Wednesday, March 9, 2011

Rivalry : Then and Now

It is always exciting to attend a National Hockey League game as ticket availability is often at a premium. Being a fan of the Original Six era, it is a special event when one of the Leafs rivals from the pre-expansion age rolls into Toronto. Such was the case last Saturday with the defending Stanley Cup champions, Chicago Blackhawks, in town.


As the above photos indicate, even the Maple Leafs promotion department was able to grasp the importance of an Original Six match-up. A visit by the Hawks has consistently been a hot ticket in Leaf land. Dating back to November 12, 1931, when Chicago helped open Maple Leaf Gardens, fans of the Blue & White have eagerly anticipated their trips to the city. In the 1960s, the Hawks were a powerful offensive club with the likes of superstar Bobby Hull and a supporting cast which included Stan Mikita, Pierre Pilote on defence and Glenn Hall in goal.



While watching the warm-up, I couldn't help but visualize how the atmosphere was back-in-the-day. I recall going to a number of games when Chicago played at Maple Leaf Gardens. My most vivid memory is of Bobby Hull, reaching over the glass and signing autographs for young fans who gathered around the boards. The "Golden Jet" would be bombarded with items ranging from game programs to scraps of paper with coffee stains on them. Then, watching Hull and Leafs left winger, Frank Mahovlich, attempting to out-do each other with glorious end-to-end rushes.

During most of the game on Saturday, my focus shifted back and forth. The current Hawk line of Toews-Sharp-Kane, being interchanged with the Scooter Line of Mikita-Mohns-Wharram. Netminder Corey Crawford standing in for Glenn Hall, stopping Mikhail Grabowski on a penalty shot. Brent Seabrook and Duncan Keith following in the tradition of Pierre Pilote.

HOCKEY THEN. Saturday March 5, 1966. Maple Leaf Gardens. Chicago vs. Toronto.

It was billed as Bobby Hull Night, but Bruce Gamble and Dave Keon won all the prizes Saturday at Maple Leaf Gardens.
 While Hull was firing 19 shots in search of his 51st goal, Keon scored three without a shot and Gamble recorded his second successive shutout when Toronto Maple Leafs drubbed the Chicago Black Hawks 5-0.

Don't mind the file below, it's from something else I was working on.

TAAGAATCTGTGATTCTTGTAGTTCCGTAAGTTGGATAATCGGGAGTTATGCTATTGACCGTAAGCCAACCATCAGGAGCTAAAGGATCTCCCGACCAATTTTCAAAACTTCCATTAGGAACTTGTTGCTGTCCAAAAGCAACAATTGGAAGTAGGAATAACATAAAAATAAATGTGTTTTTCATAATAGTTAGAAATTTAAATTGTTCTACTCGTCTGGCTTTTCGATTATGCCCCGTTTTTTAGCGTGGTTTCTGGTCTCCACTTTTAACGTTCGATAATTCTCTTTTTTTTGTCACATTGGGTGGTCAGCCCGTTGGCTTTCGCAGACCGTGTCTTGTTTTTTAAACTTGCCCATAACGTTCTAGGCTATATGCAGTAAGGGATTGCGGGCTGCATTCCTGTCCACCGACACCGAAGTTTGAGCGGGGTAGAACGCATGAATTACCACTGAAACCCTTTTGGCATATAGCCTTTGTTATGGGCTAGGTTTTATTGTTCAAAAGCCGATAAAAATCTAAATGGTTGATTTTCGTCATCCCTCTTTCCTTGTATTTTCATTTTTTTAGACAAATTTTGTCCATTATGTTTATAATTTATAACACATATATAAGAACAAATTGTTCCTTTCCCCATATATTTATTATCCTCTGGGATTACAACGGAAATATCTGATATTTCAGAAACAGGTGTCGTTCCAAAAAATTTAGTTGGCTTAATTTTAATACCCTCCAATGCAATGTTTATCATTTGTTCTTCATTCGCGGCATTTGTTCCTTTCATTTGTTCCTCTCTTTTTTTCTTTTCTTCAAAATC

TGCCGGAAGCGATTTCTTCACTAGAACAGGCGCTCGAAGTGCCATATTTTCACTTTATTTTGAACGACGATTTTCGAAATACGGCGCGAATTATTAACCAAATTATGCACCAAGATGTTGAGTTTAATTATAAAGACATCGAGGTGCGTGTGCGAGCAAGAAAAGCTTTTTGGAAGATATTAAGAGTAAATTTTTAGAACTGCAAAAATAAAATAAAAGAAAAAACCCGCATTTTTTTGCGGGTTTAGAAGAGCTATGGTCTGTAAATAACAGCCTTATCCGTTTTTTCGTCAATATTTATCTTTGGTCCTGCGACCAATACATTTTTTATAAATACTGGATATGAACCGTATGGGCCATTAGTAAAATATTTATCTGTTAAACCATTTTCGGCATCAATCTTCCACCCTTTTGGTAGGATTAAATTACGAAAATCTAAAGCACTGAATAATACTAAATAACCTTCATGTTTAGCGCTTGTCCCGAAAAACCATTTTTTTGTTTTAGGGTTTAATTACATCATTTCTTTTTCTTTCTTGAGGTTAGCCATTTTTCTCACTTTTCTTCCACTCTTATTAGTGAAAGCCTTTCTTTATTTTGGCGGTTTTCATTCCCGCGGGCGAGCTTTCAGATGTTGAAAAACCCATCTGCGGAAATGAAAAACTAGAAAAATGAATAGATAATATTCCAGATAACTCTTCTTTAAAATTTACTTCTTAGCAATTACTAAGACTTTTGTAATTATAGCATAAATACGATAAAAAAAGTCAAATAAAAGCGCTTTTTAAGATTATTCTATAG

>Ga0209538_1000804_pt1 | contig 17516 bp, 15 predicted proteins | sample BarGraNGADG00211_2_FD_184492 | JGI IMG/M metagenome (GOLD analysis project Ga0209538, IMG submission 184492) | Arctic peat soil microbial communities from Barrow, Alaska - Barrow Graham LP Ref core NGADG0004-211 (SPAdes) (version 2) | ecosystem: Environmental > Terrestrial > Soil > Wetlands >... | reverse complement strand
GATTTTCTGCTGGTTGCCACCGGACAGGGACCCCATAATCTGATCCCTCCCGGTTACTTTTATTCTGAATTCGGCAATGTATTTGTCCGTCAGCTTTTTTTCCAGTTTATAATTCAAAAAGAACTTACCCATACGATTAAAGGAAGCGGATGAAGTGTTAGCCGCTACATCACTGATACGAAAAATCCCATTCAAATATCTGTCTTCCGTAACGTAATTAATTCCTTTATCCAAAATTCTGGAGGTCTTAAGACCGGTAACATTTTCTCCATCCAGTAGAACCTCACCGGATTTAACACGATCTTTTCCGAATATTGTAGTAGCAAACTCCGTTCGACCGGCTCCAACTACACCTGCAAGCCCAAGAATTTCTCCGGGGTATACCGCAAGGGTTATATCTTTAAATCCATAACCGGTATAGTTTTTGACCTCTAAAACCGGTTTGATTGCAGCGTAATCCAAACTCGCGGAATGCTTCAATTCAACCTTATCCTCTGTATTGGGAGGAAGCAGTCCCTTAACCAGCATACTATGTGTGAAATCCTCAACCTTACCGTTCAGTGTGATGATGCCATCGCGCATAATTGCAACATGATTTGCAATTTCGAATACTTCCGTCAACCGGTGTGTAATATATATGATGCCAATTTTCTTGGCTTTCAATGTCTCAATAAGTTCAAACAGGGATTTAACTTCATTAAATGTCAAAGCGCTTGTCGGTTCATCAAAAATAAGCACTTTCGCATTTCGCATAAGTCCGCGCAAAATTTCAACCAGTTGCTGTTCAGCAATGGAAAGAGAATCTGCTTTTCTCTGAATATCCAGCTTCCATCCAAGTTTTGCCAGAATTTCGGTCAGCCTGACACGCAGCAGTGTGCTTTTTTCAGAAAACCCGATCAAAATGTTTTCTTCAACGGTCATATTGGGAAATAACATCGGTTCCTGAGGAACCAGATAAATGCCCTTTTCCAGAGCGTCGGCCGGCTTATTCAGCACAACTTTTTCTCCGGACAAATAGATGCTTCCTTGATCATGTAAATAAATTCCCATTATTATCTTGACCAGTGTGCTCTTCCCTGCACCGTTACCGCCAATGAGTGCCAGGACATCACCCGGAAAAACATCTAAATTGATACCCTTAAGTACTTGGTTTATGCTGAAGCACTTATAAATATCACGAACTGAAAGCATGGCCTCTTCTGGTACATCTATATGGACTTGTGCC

A crowd of 14,996, which sounds more like a broken record than an authentic recording, came to praise Hull, but remained to fire salvos of applause at the Leafs.
 Keon, with a deft d'Artagnan flourish of his blade, deflected shots by Bobby Baun, Kent Douglas and Larry Hillman past a startled Glenn Hall to raise his scoring total for the season to 21.
 That made it six successive seasons for Wee Davey in the 20 goal bracket, ranging from 20 in his rookie season, 1960-61, to 28 two years later...
AND NOW. Saturday March 5, 2011. Air Canada Centre. Chicago vs. Toronto.


...Reimer, the engine behind Toronto's climb back into the race, gave up a goal on the first shot and five on 19 through two periods, with plenty of Leafs culpable in the early stages.
 "It came down to 10 or 11 minutes when we turned the puck over," centre Tim Brent said. "But we were quick to find out why they're Stanley Cup champions. They capitalized on every mistake we made and we got away from everything we've been doing well."
 After 40 minutes, Chicago was up 5-1, a glum Reimer was on the bench and the Leafs' streak of nine games with at least a point (6-0-3) was in tatters. And Toronto couldn't get close to breaking the club record of nine one-goal or less decisions set in March 2003...

Two different games separated by 45 years. Two line-ups of skilled National Hockey League players separated by 45 years. Two newspaper excerpts separated by 45 years. Maple Leaf Gardens replaced by the Air Canada Centre. Paul Morris replaced by Andy Frost. Bobby Hull replaced by Patrick Kane. Frank Mahovlich replaced by Phil Kessel.

One giant, colossal memory - Hockey Then and Now.

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